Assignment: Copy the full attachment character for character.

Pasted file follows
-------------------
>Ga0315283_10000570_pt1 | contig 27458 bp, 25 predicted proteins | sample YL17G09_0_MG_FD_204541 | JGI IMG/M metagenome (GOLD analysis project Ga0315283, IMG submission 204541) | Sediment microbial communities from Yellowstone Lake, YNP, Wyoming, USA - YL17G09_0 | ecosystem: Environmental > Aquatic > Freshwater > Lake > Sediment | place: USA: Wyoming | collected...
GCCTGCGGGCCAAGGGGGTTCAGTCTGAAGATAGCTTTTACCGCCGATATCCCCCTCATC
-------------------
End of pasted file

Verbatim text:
>Ga0315283_10000570_pt1 | contig 27458 bp, 25 predicted proteins | sample YL17G09_0_MG_FD_204541 | JGI IMG/M metagenome (GOLD analysis project Ga0315283, IMG submission 204541) | Sediment microbial communities from Yellowstone Lake, YNP, Wyoming, USA - YL17G09_0 | ecosystem: Environmental > Aquatic > Freshwater > Lake > Sediment | place: USA: Wyoming | collected...
GCCTGCGGGCCAAGGGGGTTCAGTCTGAAGATAGCTTTTACCGCCGATATCCCCCTCATC